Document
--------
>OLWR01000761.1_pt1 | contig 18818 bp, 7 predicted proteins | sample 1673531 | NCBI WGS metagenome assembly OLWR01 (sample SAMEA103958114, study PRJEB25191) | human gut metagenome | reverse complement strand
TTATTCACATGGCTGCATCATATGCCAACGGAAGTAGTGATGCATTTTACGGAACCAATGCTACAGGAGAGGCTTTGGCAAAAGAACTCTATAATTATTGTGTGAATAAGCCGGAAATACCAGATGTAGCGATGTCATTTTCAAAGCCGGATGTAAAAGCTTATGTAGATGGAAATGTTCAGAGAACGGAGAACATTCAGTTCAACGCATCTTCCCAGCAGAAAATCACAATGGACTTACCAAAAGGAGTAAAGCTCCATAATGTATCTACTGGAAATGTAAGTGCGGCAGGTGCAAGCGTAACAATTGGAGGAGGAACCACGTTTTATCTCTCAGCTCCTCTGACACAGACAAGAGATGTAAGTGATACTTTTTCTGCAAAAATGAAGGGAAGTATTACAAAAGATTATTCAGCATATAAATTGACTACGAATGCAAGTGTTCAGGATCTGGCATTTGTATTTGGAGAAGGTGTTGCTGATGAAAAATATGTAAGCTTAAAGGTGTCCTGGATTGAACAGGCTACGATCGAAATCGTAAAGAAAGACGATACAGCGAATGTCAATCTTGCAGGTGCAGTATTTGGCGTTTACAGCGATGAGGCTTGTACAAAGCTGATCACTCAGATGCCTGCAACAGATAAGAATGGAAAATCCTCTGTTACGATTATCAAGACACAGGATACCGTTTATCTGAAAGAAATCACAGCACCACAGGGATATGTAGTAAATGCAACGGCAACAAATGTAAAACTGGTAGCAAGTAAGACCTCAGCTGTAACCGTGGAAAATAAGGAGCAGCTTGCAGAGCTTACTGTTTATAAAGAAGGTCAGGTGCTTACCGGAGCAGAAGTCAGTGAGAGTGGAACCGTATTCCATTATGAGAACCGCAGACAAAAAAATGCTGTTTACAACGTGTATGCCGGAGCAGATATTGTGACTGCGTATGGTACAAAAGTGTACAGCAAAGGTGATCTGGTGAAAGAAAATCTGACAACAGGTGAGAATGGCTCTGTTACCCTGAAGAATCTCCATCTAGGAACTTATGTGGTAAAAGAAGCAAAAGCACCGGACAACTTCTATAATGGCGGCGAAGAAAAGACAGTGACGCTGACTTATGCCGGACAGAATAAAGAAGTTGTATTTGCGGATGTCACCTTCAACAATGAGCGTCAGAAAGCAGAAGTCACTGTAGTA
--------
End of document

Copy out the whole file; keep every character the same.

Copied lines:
>OLWR01000761.1_pt1 | contig 18818 bp, 7 predicted proteins | sample 1673531 | NCBI WGS metagenome assembly OLWR01 (sample SAMEA103958114, study PRJEB25191) | human gut metagenome | reverse complement strand
TTATTCACATGGCTGCATCATATGCCAACGGAAGTAGTGATGCATTTTACGGAACCAATGCTACAGGAGAGGCTTTGGCAAAAGAACTCTATAATTATTGTGTGAATAAGCCGGAAATACCAGATGTAGCGATGTCATTTTCAAAGCCGGATGTAAAAGCTTATGTAGATGGAAATGTTCAGAGAACGGAGAACATTCAGTTCAACGCATCTTCCCAGCAGAAAATCACAATGGACTTACCAAAAGGAGTAAAGCTCCATAATGTATCTACTGGAAATGTAAGTGCGGCAGGTGCAAGCGTAACAATTGGAGGAGGAACCACGTTTTATCTCTCAGCTCCTCTGACACAGACAAGAGATGTAAGTGATACTTTTTCTGCAAAAATGAAGGGAAGTATTACAAAAGATTATTCAGCATATAAATTGACTACGAATGCAAGTGTTCAGGATCTGGCATTTGTATTTGGAGAAGGTGTTGCTGATGAAAAATATGTAAGCTTAAAGGTGTCCTGGATTGAACAGGCTACGATCGAAATCGTAAAGAAAGACGATACAGCGAATGTCAATCTTGCAGGTGCAGTATTTGGCGTTTACAGCGATGAGGCTTGTACAAAGCTGATCACTCAGATGCCTGCAACAGATAAGAATGGAAAATCCTCTGTTACGATTATCAAGACACAGGATACCGTTTATCTGAAAGAAATCACAGCACCACAGGGATATGTAGTAAATGCAACGGCAACAAATGTAAAACTGGTAGCAAGTAAGACCTCAGCTGTAACCGTGGAAAATAAGGAGCAGCTTGCAGAGCTTACTGTTTATAAAGAAGGTCAGGTGCTTACCGGAGCAGAAGTCAGTGAGAGTGGAACCGTATTCCATTATGAGAACCGCAGACAAAAAAATGCTGTTTACAACGTGTATGCCGGAGCAGATATTGTGACTGCGTATGGTACAAAAGTGTACAGCAAAGGTGATCTGGTGAAAGAAAATCTGACAACAGGTGAGAATGGCTCTGTTACCCTGAAGAATCTCCATCTAGGAACTTATGTGGTAAAAGAAGCAAAAGCACCGGACAACTTCTATAATGGCGGCGAAGAAAAGACAGTGACGCTGACTTATGCCGGACAGAATAAAGAAGTTGTATTTGCGGATGTCACCTTCAACAATGAGCGTCAGAAAGCAGAAGTCACTGTAGTA